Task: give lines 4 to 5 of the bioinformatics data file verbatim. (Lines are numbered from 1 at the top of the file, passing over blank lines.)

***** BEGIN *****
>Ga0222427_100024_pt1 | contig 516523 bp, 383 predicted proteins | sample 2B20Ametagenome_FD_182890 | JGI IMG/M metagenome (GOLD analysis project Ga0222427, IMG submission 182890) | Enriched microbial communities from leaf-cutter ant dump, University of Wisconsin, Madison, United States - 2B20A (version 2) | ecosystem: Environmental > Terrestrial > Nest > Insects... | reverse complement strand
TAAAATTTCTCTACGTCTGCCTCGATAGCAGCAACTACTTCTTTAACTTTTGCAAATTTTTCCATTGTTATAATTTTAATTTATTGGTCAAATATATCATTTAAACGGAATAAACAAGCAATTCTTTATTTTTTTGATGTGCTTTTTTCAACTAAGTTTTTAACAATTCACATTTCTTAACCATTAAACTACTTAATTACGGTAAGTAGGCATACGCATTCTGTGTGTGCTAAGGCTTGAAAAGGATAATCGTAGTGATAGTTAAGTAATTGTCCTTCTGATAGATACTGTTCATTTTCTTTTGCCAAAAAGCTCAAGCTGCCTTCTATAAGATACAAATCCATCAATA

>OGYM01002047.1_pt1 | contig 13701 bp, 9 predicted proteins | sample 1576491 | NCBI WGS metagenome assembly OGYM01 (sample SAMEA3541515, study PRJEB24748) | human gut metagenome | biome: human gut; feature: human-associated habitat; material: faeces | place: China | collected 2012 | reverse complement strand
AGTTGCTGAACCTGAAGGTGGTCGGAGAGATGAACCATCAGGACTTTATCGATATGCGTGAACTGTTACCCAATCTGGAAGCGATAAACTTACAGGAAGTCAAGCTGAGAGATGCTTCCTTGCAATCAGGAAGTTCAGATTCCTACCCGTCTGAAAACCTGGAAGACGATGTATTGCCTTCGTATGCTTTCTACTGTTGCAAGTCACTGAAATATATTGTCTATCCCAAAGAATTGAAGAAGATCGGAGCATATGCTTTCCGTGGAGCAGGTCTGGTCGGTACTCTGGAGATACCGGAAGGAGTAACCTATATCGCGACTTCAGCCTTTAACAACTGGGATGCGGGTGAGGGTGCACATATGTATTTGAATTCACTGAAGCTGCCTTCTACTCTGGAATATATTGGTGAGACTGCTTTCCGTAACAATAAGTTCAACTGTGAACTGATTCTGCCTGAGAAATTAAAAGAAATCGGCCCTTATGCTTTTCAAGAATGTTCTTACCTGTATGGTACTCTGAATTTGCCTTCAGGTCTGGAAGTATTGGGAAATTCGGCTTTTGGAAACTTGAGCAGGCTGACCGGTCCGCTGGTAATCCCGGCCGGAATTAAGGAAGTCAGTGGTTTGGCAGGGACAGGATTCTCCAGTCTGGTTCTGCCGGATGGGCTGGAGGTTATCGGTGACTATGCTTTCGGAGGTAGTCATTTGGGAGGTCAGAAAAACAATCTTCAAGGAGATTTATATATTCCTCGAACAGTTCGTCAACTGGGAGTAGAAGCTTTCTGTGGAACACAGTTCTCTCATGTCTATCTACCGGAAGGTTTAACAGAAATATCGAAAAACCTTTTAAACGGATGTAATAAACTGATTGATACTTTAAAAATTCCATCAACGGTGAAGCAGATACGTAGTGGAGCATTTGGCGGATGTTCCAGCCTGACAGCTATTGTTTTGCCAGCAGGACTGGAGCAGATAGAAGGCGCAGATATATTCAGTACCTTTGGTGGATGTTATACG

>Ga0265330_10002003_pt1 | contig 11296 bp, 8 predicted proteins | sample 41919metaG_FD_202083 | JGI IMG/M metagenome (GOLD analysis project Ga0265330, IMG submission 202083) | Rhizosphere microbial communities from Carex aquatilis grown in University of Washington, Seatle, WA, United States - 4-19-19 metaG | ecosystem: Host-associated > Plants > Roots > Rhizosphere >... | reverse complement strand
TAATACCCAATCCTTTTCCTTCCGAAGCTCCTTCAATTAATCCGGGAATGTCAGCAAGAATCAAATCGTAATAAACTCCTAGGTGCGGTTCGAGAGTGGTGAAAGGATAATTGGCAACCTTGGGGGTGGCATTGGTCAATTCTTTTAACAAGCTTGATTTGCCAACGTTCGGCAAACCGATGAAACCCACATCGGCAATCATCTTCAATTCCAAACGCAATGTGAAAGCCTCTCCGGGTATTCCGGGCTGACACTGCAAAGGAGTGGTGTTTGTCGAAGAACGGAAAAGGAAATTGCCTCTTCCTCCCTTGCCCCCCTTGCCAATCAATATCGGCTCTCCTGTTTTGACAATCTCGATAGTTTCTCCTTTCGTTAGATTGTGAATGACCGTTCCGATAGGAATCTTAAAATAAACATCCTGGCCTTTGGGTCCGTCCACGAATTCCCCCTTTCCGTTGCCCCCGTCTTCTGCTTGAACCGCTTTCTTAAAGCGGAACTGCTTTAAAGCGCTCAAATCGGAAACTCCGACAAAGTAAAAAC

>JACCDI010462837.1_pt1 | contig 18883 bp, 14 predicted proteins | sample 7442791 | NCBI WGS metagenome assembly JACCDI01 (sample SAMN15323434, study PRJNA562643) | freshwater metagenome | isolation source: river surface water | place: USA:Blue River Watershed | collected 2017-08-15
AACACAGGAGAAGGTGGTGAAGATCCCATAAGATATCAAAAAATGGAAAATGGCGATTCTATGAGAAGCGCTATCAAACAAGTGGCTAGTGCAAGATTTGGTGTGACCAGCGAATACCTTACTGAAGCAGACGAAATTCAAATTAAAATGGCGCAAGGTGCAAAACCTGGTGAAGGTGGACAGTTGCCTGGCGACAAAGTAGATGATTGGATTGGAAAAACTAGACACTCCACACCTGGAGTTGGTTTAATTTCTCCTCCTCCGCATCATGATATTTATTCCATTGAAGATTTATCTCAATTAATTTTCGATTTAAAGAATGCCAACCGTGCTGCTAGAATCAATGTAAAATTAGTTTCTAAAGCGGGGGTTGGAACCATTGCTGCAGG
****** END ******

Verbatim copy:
AGTTGCTGAACCTGAAGGTGGTCGGAGAGATGAACCATCAGGACTTTATCGATATGCGTGAACTGTTACCCAATCTGGAAGCGATAAACTTACAGGAAGTCAAGCTGAGAGATGCTTCCTTGCAATCAGGAAGTTCAGATTCCTACCCGTCTGAAAACCTGGAAGACGATGTATTGCCTTCGTATGCTTTCTACTGTTGCAAGTCACTGAAATATATTGTCTATCCCAAAGAATTGAAGAAGATCGGAGCATATGCTTTCCGTGGAGCAGGTCTGGTCGGTACTCTGGAGATACCGGAAGGAGTAACCTATATCGCGACTTCAGCCTTTAACAACTGGGATGCGGGTGAGGGTGCACATATGTATTTGAATTCACTGAAGCTGCCTTCTACTCTGGAATATATTGGTGAGACTGCTTTCCGTAACAATAAGTTCAACTGTGAACTGATTCTGCCTGAGAAATTAAAAGAAATCGGCCCTTATGCTTTTCAAGAATGTTCTTACCTGTATGGTACTCTGAATTTGCCTTCAGGTCTGGAAGTATTGGGAAATTCGGCTTTTGGAAACTTGAGCAGGCTGACCGGTCCGCTGGTAATCCCGGCCGGAATTAAGGAAGTCAGTGGTTTGGCAGGGACAGGATTCTCCAGTCTGGTTCTGCCGGATGGGCTGGAGGTTATCGGTGACTATGCTTTCGGAGGTAGTCATTTGGGAGGTCAGAAAAACAATCTTCAAGGAGATTTATATATTCCTCGAACAGTTCGTCAACTGGGAGTAGAAGCTTTCTGTGGAACACAGTTCTCTCATGTCTATCTACCGGAAGGTTTAACAGAAATATCGAAAAACCTTTTAAACGGATGTAATAAACTGATTGATACTTTAAAAATTCCATCAACGGTGAAGCAGATACGTAGTGGAGCATTTGGCGGATGTTCCAGCCTGACAGCTATTGTTTTGCCAGCAGGACTGGAGCAGATAGAAGGCGCAGATATATTCAGTACCTTTGGTGGATGTTATACG

>Ga0265330_10002003_pt1 | contig 11296 bp, 8 predicted proteins | sample 41919metaG_FD_202083 | JGI IMG/M metagenome (GOLD analysis project Ga0265330, IMG submission 202083) | Rhizosphere microbial communities from Carex aquatilis grown in University of Washington, Seatle, WA, United States - 4-19-19 metaG | ecosystem: Host-associated > Plants > Roots > Rhizosphere >... | reverse complement strand